- a. The range of a gun or projectile.b. The distance traveled by a hurled or struck ball.c. Reach; projection: “a voice that had far more carry to it than at any time in the term thus far” ( Jimmy Breslin )
Origin of carryMiddle English carien from Old North French carier from carre cart ; see car .
(third-person singular simple present carries, present participle carrying, simple past and past participle carried)
- To lift (something) and take it to another place; to transport (something) by lifting.
- To transfer from one place (such as a country, book, or column) to another.
- to carry the war from Greece into Asia
- to carry an account to the ledger
- To convey by extension or continuance; to extend.
- The builders are going to carry the chimney through the roof.
- They would have carried the road ten miles further, but ran out of materials.
- (chiefly archaic) To move; to convey by force; to impel; to conduct; to lead or guide.
- To stock or supply (something).
- The corner drugstore doesn't carry his favorite brand of aspirin.
- To adopt (something); take (something) over.
- I think I can carry Smith's work while she is out.
- To adopt or resolve upon, especially in a deliberative assembly; as, to carry a motion.
- (arithmetic) In an addition, to transfer the quantity in excess of what is countable in the units in a column to the column immediately to the left in order to be added there.
- Five and nine are fourteen; carry the one to the tens place.
- To have or maintain (something).
- Always carry sufficient insurance to protect against a loss.
- (intransitive) To be transmitted; to travel.
- The sound of the bells carried for miles on the wind.
- (slang) To insult, to diss.
- (nautical) To capture a ship by coming alongside and boarding.
- (sports) To transport (the ball) whilst maintaining possession.
- To have on one's "person" (see examples).
- she always carries a purse; marsupials carry their young in a pouch
- To have propulsive power; to propel.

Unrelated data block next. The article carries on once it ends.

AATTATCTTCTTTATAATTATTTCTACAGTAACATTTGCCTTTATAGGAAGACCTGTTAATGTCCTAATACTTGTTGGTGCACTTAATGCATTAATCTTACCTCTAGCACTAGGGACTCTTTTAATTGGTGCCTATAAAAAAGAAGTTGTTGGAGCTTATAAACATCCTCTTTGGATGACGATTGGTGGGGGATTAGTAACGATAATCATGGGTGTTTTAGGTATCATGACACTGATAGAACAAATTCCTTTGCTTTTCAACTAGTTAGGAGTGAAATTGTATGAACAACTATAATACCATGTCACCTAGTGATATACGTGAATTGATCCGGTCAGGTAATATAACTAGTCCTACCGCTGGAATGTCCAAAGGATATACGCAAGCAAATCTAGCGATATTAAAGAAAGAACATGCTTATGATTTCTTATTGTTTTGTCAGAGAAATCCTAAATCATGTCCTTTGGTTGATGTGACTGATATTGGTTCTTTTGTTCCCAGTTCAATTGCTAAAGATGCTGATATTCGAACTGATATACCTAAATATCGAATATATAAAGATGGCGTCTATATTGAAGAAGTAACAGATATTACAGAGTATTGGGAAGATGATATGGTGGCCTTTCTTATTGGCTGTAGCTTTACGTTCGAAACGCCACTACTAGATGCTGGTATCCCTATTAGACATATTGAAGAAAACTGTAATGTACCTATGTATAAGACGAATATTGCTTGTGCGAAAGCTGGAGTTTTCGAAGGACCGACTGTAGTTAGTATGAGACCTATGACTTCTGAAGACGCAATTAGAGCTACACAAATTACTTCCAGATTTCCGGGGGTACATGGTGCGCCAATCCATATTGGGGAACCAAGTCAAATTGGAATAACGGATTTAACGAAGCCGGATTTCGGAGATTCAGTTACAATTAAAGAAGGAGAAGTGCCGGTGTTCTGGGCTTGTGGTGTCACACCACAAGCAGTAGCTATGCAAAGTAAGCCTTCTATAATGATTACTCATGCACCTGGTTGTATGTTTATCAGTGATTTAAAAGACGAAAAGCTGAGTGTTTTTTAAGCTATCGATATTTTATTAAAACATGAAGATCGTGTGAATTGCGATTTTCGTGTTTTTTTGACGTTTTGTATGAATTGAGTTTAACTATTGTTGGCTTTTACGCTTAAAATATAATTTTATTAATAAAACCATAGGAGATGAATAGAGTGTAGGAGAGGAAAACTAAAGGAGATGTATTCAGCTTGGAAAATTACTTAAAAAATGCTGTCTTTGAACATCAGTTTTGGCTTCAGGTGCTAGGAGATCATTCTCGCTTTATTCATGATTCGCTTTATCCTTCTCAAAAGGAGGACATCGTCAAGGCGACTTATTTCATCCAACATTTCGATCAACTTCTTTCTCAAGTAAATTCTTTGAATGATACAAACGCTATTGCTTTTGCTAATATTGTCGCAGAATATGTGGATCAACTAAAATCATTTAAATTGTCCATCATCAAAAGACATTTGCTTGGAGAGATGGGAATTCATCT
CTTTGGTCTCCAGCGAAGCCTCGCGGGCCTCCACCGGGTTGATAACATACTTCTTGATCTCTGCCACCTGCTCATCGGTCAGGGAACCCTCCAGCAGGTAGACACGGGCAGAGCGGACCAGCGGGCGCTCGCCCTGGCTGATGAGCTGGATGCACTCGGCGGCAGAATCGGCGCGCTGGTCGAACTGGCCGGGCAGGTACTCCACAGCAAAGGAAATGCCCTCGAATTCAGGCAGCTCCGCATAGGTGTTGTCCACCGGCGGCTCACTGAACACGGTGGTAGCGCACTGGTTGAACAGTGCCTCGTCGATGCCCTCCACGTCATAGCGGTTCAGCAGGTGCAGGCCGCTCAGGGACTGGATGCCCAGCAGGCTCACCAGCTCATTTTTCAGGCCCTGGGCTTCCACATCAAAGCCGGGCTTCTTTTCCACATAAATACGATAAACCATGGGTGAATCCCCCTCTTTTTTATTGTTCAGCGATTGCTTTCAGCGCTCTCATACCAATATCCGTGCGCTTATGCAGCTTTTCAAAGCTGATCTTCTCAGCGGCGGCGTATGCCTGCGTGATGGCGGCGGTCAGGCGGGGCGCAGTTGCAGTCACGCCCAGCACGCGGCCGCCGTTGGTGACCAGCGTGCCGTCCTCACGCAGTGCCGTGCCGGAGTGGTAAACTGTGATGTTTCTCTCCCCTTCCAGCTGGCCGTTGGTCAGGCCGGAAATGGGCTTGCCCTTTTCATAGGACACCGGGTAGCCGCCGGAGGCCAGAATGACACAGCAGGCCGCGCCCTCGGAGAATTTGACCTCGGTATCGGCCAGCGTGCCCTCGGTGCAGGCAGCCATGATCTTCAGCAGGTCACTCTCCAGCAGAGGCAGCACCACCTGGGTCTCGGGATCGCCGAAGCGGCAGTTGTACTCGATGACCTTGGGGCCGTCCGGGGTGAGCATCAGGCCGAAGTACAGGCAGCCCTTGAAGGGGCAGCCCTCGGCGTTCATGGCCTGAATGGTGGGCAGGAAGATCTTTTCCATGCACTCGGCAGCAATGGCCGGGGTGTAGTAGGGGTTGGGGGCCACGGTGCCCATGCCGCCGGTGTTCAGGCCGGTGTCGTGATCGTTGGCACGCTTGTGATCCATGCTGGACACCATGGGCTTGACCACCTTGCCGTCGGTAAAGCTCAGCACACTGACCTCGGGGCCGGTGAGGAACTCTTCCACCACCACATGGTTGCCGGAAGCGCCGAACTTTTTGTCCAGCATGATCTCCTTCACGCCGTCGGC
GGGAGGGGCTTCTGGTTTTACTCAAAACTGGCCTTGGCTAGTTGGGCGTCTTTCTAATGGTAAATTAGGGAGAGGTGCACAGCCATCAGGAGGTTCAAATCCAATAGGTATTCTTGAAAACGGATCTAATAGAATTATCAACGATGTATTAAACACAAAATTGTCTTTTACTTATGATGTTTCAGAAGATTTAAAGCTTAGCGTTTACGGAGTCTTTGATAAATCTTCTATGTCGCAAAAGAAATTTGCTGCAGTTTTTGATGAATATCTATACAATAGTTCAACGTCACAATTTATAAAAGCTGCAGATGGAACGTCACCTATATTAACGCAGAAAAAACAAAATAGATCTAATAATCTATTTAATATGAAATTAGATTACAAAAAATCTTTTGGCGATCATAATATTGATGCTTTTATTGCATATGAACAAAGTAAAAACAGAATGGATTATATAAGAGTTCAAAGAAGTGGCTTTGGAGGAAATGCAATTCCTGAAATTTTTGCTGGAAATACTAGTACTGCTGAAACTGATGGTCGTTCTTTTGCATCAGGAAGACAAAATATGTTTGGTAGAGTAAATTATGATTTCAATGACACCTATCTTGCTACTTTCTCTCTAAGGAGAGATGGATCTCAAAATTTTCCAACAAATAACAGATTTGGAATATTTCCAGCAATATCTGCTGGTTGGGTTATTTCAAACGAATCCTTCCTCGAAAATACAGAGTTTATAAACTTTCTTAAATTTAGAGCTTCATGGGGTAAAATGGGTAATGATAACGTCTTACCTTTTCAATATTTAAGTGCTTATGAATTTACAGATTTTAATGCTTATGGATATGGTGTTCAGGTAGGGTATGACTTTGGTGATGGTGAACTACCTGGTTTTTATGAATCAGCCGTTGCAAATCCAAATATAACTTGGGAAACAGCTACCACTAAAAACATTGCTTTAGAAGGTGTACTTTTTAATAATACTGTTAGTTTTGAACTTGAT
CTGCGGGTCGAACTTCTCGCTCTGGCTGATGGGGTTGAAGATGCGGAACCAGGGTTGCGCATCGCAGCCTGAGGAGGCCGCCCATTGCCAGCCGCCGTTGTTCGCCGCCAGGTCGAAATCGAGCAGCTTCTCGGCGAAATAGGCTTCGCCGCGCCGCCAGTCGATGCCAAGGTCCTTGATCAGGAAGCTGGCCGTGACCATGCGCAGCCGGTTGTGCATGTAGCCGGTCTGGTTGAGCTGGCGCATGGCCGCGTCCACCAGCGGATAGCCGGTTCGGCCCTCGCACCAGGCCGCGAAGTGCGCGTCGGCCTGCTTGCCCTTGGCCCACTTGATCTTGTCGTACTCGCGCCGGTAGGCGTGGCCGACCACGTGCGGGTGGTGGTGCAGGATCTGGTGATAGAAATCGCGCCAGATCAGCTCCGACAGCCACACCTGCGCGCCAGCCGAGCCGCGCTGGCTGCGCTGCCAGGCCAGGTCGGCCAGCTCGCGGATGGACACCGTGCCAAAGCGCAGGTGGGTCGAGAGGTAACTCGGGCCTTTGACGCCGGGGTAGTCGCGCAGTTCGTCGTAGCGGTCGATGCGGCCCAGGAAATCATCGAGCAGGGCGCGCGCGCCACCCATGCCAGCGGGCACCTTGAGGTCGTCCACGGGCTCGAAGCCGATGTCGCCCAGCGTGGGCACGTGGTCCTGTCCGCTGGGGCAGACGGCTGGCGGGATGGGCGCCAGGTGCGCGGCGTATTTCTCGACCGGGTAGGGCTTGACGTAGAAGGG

- A gun or mortar carries well.
- To hold the head; said of a horse.
- to carry well, i.e. to hold the head high, with arching neck
- (hunting) To have earth or frost stick to the feet when running, as a hare.
- To bear or uphold successfully through conflict, as a leader or principle; hence, to succeed in, as in a contest; to bring to a successful issue; to win.
- The Tories carried the election.
- To contain; to comprise; to bear the aspect of; to show or exhibit; to imply.
- (reflexive) To bear (oneself); to behave or conduct.
- To bear the charges or burden of holding or having, as stocks, merchandise, etc., from one time to another.
- A merchant is carrying a large stock; a farm carries a mortgage; a broker carries stock for a customer; to carry a life insurance.
- A manner of transporting or lifting something; the grip or position in which something is carried.
- Adjust your carry from time to time so that you don't tire too quickly.
- A tract of land over which boats or goods are carried between two bodies of navigable water; a portage.
- (computing) The bit or digit that is carried in an addition.
From Middle English carrien, from Anglo-Norman carier (modern French: charrier). Replaced native Middle English ferien (“to carry, transport, convey”) (from Old English ferian) and Middle English aberen (“to carry, bear, endure”) (from Old English āberan).
carry - Investment & Finance Definition
The interest cost of financing securities. A positive carry occurs when the return from a security exceeds the financing cost. A negative carry occurs when the financing cost exceeds the return on the security that has been financed.